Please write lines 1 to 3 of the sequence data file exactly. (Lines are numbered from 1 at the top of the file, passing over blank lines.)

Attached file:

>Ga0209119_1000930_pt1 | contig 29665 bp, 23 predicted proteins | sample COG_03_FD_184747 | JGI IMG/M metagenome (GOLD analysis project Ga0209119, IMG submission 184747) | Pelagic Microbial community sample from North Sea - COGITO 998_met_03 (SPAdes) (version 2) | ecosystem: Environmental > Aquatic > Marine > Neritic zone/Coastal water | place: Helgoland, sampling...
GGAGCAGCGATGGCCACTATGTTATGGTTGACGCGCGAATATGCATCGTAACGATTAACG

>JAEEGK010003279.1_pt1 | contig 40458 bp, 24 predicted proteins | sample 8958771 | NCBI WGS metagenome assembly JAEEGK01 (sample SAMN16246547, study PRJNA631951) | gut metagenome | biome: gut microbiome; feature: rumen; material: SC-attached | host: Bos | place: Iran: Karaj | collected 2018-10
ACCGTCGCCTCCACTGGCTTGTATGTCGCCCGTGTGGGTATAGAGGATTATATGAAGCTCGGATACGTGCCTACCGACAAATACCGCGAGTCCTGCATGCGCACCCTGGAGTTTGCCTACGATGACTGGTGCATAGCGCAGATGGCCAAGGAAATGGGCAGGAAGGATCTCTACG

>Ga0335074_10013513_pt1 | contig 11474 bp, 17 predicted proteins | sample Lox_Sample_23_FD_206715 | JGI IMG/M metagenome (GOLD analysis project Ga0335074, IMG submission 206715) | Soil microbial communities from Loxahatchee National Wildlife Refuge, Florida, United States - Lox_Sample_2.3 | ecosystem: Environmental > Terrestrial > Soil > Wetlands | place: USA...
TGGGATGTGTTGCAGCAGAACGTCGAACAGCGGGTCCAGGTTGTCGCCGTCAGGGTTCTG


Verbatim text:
>Ga0209119_1000930_pt1 | contig 29665 bp, 23 predicted proteins | sample COG_03_FD_184747 | JGI IMG/M metagenome (GOLD analysis project Ga0209119, IMG submission 184747) | Pelagic Microbial community sample from North Sea - COGITO 998_met_03 (SPAdes) (version 2) | ecosystem: Environmental > Aquatic > Marine > Neritic zone/Coastal water | place: Helgoland, sampling...
GGAGCAGCGATGGCCACTATGTTATGGTTGACGCGCGAATATGCATCGTAACGATTAACG

>JAEEGK010003279.1_pt1 | contig 40458 bp, 24 predicted proteins | sample 8958771 | NCBI WGS metagenome assembly JAEEGK01 (sample SAMN16246547, study PRJNA631951) | gut metagenome | biome: gut microbiome; feature: rumen; material: SC-attached | host: Bos | place: Iran: Karaj | collected 2018-10